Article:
Jacques Rogge, in one of his first ceremonial duties as IOC Past President, shocked the Parkinson's community early yesterday morning when he announced Parkinson's Disease as a demonstration sport for the 2018 Winter Paralympic Games in South Korea. Parkinson's Disease now joins Lobbying and Pork Barrelling, two entrenched IOC sports seeking the official nod to be included in the 2022 Olympiad .
Though specific Parkinson's events have not been confirmed, they are thought to be freezing, tremoring, and dopamine dancing. While Canada has a history of medaling in dopamine dancing competitions at the world level, the country has little experience in freezing and tremoring at the elite levels – with both being considered recreational sports domestically. Within hours of this announcement, both Winnipeg and Pond Inlet, Northwest Territories were rumoured to have made overtures to the National body about being considered as Regional Freezing Training Centers.
Rogge suggested that Parkinson's freezing would be a strong candidate as it has broad-based support in many countries of the world . "I can’t see any countries fielding any Freezy Dream Teams - there is so much parity in the sport”. When asked if he had ever watched an International level "Freezy", Rogge confessed, "No, but at Tuesday night Karaoke back in Lausanne, Clarence from accounting and I always clean up with that Springstone song, "Tenth Avenue Freezie".
I can’t see any countries fielding any Freezy Dream Teams - there is so much parity in the sport.
Weighing in on the issue over the abuse of freon (a common household refrigerant) doping for training and competition, Rogge reminded freezers that if they were intent on abusing Freon as a training and performance aid they might as well walk over to the he ice sculpture contest.
Rogue denied an AP story that that he had been contacted by Lance Armstrong asking hypothetically, if he “caught” Parkinson’s in the next quadrennial, would he be eligible to compete? Armstrong is in the midst of a lifetime competition ban from virtually all sports and most board games.
This development has created quite a buzz in the Parkinson’s community. Judging from some of the email I’ve received already, there seems to be a dearth of scientific training information especially regarding the freezing event. For those who want to rekindle their competitive desires after years of inactivity, the absence of detail leaves them with more questions than answers.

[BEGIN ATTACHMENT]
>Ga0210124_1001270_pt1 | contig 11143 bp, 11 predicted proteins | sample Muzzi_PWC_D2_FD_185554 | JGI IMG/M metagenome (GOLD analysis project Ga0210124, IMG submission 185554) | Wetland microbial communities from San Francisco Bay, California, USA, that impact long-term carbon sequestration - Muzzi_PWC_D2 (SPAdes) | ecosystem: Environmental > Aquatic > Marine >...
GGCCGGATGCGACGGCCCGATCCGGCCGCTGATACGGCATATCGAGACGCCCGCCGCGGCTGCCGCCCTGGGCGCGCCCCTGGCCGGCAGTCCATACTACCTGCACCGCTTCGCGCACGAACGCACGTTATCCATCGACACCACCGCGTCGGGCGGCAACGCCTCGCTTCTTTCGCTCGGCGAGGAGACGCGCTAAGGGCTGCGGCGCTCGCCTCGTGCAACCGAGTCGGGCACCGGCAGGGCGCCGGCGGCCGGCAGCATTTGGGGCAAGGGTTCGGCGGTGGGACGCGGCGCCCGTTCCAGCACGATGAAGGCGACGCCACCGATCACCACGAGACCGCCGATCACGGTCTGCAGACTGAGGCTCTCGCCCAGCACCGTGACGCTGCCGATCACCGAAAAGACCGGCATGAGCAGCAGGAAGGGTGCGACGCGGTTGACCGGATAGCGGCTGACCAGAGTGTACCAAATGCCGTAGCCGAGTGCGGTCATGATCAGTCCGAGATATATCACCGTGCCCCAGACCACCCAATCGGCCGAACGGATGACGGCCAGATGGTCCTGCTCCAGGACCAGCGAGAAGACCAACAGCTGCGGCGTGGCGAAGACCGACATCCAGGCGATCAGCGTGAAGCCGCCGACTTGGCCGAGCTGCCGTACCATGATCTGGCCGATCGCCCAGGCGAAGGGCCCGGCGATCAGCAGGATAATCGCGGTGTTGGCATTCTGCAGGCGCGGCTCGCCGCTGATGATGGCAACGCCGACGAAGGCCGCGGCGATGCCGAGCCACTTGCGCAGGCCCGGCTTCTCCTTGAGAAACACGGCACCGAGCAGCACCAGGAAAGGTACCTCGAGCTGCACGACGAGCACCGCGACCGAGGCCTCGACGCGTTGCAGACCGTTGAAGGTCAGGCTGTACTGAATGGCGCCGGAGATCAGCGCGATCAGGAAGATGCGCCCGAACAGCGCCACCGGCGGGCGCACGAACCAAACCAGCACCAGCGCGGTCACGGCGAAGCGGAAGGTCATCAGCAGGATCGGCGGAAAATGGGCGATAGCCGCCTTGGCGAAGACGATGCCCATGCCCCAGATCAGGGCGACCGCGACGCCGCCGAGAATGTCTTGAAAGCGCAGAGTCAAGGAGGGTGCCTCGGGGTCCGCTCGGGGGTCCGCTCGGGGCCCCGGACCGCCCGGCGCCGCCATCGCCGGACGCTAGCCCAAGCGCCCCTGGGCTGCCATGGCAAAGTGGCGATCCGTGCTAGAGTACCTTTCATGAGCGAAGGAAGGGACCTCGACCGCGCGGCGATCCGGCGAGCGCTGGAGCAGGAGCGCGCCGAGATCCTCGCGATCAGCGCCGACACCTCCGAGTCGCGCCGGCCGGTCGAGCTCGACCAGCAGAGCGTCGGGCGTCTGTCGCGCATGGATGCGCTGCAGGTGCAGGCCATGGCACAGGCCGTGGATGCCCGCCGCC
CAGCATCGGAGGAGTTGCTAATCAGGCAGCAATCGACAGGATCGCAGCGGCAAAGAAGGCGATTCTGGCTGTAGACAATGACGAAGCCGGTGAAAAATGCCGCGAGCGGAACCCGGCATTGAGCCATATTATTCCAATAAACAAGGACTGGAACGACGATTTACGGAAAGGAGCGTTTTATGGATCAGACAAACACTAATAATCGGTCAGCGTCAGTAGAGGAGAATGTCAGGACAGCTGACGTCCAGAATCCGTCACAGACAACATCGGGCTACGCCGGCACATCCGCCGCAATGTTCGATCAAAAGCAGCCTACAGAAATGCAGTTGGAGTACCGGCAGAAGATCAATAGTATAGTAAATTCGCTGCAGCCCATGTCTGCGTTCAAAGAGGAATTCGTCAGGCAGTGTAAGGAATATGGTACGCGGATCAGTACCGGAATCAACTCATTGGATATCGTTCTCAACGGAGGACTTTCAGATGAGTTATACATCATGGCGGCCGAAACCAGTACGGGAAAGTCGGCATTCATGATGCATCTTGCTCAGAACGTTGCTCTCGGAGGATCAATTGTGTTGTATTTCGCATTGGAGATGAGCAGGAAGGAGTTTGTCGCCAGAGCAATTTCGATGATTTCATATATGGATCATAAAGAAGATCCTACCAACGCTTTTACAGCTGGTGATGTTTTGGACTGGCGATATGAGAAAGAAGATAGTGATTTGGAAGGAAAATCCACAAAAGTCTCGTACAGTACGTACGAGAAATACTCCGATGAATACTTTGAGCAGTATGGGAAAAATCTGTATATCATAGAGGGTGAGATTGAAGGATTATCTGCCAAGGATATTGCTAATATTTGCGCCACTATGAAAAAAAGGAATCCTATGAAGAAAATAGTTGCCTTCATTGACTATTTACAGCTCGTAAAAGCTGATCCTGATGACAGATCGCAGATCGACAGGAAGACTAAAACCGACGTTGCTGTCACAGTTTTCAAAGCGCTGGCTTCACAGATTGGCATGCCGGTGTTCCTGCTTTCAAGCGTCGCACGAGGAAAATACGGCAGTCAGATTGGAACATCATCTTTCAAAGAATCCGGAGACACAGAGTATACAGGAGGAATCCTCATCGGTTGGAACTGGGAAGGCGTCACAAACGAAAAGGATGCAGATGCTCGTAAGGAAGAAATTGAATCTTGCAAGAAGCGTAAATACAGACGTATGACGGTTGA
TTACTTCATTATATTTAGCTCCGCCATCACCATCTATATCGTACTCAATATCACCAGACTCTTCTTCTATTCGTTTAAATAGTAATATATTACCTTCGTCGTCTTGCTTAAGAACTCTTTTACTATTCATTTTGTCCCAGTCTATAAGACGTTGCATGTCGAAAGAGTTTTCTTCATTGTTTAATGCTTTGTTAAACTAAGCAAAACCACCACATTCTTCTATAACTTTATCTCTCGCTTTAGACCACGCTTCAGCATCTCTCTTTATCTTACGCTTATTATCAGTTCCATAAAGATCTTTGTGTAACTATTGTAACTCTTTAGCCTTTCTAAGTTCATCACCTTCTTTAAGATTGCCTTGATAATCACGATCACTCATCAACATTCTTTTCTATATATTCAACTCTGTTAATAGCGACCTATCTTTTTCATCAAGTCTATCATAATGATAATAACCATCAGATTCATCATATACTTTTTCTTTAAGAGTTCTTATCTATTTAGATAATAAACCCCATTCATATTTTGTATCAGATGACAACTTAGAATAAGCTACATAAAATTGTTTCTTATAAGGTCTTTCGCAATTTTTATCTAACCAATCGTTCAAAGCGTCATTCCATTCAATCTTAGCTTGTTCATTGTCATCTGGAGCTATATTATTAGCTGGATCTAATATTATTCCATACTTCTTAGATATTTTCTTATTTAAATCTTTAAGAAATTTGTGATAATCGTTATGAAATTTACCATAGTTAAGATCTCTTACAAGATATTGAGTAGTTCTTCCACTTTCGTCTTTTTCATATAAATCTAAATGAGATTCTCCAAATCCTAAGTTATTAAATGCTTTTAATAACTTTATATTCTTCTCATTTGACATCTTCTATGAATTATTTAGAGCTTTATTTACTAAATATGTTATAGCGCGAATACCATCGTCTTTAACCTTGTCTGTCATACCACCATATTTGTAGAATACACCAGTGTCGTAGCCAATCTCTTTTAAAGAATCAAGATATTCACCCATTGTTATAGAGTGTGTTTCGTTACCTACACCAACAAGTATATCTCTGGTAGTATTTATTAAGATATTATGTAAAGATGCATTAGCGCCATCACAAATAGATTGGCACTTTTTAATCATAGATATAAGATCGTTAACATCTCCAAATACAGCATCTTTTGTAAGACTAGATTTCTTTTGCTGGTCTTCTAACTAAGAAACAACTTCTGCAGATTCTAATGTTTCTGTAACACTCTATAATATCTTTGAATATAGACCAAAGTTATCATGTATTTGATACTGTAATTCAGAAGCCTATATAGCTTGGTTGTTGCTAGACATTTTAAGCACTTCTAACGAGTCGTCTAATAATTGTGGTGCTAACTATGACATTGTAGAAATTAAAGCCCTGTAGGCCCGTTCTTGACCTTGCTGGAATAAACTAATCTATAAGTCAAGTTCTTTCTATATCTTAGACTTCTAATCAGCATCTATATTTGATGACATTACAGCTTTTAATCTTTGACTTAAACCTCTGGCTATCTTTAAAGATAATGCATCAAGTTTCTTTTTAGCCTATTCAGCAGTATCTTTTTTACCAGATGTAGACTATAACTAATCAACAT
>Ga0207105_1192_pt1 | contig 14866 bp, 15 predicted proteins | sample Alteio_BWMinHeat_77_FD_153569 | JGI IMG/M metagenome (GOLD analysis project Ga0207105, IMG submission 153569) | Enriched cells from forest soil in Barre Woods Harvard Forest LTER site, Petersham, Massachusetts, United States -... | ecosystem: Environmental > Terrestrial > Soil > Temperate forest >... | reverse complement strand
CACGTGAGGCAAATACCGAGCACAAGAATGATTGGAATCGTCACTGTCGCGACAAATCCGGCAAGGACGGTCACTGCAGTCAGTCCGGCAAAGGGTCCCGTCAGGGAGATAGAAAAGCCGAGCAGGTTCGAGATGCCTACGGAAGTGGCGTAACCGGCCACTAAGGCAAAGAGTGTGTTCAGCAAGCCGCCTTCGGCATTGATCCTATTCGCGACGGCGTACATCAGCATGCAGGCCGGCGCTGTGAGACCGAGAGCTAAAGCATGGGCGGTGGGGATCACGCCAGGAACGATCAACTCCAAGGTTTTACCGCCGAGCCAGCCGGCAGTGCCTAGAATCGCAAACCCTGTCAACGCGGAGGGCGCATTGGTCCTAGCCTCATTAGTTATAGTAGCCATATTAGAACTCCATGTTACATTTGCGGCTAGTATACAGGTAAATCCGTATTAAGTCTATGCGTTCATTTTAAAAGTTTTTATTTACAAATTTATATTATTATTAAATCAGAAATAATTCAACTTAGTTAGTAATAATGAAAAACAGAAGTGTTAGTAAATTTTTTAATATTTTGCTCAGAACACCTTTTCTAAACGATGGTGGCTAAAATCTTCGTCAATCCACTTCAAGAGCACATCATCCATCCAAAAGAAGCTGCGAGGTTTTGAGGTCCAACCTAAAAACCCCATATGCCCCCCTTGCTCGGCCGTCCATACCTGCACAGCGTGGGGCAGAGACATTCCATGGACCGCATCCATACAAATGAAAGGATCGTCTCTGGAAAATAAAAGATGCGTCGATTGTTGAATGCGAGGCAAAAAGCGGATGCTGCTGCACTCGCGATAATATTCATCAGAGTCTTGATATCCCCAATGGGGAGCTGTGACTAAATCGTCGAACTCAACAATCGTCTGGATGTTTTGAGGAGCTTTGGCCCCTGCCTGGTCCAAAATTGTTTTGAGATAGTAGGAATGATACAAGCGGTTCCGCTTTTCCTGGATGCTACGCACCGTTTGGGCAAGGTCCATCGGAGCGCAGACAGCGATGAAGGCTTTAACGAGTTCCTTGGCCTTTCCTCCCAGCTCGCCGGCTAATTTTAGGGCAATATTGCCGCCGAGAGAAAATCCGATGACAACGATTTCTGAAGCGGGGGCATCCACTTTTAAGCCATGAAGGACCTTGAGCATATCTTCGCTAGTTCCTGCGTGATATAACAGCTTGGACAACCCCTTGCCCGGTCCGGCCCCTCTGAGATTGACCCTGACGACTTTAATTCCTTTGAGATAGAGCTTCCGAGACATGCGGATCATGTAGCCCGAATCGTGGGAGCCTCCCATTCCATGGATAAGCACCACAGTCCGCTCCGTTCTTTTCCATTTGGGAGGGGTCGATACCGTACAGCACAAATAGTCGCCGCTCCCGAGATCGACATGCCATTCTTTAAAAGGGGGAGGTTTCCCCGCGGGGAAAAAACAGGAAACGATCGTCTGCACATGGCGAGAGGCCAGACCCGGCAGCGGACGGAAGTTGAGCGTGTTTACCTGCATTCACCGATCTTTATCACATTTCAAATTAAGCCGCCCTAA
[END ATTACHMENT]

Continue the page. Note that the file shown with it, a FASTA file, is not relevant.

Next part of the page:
Ernie writes: I am training for our local Freezy and log about 90 reps per day. Do I risk overtraining if I up my load?
Ernie, as long as you have the energy the next day to do nothing and remain stationary, you can add some more volume to your regimen. Remember, mileage makes champions!
Gifford Falway asks: I don’t understand the proper protocol for training for this freezing event. Should we be doing intervals like track or rowing? As I understand it, my work period is while I am frozen - ie. standing stationary...i.e. doing nothing. If I then move to a rest period -- i.e. when I’m again stationary...i.e., doing nothing, am I not simply resting from rest? Is my work my rest or is my rest my work - and won’t I inevitably overtrain/or is that under train?
Gifford, I/m sending this one to panel - as your question has even my mind spinning :-).
Barry I'm a coach with the Steel City Possums, a bunch of freezers here in Hamilton. I have a few issues here with protocol. My main trouble is that When I am timing the workouts I can never tell whether they are on the work or the rest period. Any advice?
Derrick,you are right on track. You should not be able to tell the rest from the work. If you can, you are making some serious technical mistakes that need to be dealt with. Derrick, Stop Coaching! You can't coach freezing! The extent of my coaching is to mutter about every 5 min "Freezy, Peasy", or, "Freeze with ease"'.
Derek again here. I think we have some non-Parkinson's athletes infiltrating my group. How can I tell The Infiltrators from the real Parkies?
Derek, this is an easy one. Look for any hint of perceived effort or facial expression (during the work or the rest period). There should be absolutely none. The motion of freezing should be fluid, effortless, and should come to one as easy as putting one foot in front of the other.